Creating a file system watcher with ignore rules

In the [previous post], I described the development of a file system walker. It returns files from a directory recursively considering the ignore patterns.

In this post, I’ll update it. Some of the requirements has changed and I need new features:

For the first change, I’ll convert the signature of walk_serial to:

pub fn walk_serial(
    given: IgnoreRules,
    dir: &Path,
    walk_options: &WalkOptions,
    res_paths: &mut Vec<Result<PathMetadata>>,
) -> Result<IgnoreRules> 

In the first version, instead of res_paths, we had a sender and the results are sent through it.

Why I don’t simply return the paths and receive a mut Vec parameter to fill? It may be a bit simpler, but I don’t like the idea of creating another Vec for each function call. Overhead of creating new vectors and merging them may become a burden for large directory trees. Instead, each call of the function works on the same vector and expands its capacity when necessary. As the current Vec strategy is to double the capacity when necessary. There are fewer memory allocations for complex and large directory hierarchies.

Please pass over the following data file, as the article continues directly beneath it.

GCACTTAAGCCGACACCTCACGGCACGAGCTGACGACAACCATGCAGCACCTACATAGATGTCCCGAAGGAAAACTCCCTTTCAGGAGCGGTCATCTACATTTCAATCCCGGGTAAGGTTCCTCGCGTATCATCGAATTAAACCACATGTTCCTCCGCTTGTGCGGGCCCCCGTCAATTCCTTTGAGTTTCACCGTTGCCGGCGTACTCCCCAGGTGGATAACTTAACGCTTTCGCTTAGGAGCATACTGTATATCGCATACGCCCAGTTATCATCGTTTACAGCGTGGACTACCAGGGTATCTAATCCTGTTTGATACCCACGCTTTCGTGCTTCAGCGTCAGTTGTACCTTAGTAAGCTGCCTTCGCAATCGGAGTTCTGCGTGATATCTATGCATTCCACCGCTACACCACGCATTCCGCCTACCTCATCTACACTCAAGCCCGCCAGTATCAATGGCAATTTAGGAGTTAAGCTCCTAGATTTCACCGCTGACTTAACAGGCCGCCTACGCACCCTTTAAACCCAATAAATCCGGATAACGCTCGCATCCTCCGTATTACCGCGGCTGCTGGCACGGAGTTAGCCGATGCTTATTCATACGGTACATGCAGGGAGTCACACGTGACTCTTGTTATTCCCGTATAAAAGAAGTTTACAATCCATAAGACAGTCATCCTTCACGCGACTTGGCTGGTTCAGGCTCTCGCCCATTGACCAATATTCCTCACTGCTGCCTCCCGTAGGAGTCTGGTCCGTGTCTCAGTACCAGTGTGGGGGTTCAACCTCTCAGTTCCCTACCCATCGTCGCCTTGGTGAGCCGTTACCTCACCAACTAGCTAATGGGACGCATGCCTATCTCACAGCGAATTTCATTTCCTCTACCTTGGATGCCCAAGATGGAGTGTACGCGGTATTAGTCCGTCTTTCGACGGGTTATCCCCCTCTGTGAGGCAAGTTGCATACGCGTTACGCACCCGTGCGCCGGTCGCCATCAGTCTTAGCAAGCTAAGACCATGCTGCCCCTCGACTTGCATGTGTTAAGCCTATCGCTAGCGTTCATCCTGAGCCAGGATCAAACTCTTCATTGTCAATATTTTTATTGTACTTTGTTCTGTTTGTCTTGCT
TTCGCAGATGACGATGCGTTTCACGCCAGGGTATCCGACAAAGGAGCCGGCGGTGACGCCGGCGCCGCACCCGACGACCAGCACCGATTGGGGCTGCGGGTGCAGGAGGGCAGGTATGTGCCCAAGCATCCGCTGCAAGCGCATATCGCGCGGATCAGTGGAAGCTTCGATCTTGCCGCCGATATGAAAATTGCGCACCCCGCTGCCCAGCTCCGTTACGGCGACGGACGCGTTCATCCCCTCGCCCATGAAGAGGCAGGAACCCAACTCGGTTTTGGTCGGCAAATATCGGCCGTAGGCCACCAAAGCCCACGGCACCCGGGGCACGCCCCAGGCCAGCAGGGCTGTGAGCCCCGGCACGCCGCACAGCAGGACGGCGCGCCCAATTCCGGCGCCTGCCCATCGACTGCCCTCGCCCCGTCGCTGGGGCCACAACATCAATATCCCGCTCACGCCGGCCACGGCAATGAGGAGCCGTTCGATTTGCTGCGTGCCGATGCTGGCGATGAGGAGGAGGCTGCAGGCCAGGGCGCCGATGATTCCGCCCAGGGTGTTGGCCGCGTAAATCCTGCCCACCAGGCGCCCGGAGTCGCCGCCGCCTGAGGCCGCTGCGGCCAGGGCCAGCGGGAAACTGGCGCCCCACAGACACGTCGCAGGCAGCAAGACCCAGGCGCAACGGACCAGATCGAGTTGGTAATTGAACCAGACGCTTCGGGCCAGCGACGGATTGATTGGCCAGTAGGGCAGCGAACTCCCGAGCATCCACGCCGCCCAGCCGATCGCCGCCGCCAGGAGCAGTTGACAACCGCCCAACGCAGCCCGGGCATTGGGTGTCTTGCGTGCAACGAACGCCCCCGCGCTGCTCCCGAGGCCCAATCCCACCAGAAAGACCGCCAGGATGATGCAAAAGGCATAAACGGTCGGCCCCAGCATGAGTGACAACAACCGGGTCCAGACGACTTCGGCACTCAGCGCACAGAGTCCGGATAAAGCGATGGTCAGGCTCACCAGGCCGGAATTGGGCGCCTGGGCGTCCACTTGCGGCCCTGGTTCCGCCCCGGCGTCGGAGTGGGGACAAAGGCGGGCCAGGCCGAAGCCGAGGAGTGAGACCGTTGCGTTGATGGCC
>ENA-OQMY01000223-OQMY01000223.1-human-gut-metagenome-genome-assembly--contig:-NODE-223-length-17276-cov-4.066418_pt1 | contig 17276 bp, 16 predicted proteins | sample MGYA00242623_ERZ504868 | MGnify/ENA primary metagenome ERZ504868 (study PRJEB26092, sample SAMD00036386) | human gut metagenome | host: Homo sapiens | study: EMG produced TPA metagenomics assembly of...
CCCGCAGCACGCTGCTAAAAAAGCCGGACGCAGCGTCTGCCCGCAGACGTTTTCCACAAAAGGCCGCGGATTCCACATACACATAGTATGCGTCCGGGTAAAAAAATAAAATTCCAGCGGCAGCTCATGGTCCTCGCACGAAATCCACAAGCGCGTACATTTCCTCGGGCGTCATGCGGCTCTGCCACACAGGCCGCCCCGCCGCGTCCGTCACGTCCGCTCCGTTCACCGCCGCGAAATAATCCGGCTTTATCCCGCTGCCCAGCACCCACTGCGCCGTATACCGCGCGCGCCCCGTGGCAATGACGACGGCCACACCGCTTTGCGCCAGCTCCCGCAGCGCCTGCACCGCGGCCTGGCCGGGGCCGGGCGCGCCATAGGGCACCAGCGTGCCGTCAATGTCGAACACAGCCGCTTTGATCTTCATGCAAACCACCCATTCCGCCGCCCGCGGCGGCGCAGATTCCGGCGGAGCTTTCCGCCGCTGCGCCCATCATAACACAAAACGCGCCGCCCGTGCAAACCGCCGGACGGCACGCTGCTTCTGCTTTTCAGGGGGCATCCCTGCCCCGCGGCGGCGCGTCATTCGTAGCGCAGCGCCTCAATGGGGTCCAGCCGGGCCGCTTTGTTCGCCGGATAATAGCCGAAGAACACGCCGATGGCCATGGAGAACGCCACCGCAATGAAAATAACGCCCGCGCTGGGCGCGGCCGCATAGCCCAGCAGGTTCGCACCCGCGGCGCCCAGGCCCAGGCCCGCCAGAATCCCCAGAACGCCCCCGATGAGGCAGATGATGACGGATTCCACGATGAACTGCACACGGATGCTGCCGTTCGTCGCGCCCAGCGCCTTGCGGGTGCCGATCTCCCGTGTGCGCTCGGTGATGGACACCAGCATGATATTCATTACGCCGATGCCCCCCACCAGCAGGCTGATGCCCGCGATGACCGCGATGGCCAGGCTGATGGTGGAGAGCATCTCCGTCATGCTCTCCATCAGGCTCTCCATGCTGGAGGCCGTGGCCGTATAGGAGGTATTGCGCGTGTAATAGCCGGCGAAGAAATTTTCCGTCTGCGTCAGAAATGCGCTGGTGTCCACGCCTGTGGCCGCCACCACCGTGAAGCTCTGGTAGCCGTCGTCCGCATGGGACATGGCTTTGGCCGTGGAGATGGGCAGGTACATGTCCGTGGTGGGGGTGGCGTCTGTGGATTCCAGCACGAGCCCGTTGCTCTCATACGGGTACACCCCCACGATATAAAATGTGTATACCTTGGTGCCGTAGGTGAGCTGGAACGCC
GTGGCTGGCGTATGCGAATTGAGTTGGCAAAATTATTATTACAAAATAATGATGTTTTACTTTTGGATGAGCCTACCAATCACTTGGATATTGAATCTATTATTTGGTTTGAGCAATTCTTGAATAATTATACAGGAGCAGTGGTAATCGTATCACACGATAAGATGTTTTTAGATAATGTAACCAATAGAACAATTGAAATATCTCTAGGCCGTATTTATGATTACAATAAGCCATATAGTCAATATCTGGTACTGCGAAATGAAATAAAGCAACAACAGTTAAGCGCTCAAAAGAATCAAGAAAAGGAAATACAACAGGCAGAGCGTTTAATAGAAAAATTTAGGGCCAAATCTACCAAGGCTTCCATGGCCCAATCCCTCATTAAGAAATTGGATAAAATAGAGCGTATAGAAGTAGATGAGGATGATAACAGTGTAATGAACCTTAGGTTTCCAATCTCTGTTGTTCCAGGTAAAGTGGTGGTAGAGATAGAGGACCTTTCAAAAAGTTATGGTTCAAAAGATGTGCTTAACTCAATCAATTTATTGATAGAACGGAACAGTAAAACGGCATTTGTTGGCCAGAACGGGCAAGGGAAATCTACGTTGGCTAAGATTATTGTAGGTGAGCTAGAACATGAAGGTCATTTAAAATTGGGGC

Other than this, instead of Sender::send, the function uses Vec::push to add elements to the vector. The rest of the implementation is similar.

One major difference of this version is that the function returns an IgnoreRules value instead of (). This is the compiled ignore rules from all directories below the given directory. We can use this returned value to further check the paths we get from the notifier we’ll develop.

Adding a file system notifier

For the second change, we need to access the underlying OS machinery for filesystem notifications. My research led me to notify crate. Although it seems to be going a major overhaul as of this writing, it’s the only promising option other than interfacing directly with the OS.

Again, we begin by thinking enums and structs for this problem.

What do we want? We want to collect file system events to update the Vec<PathMetadata> that was built with walk_serial or walk_parallel. PathMetadata was defined as:

pub struct PathMetadata {
    pub path: PathBuf,
    pub metadata: Metadata,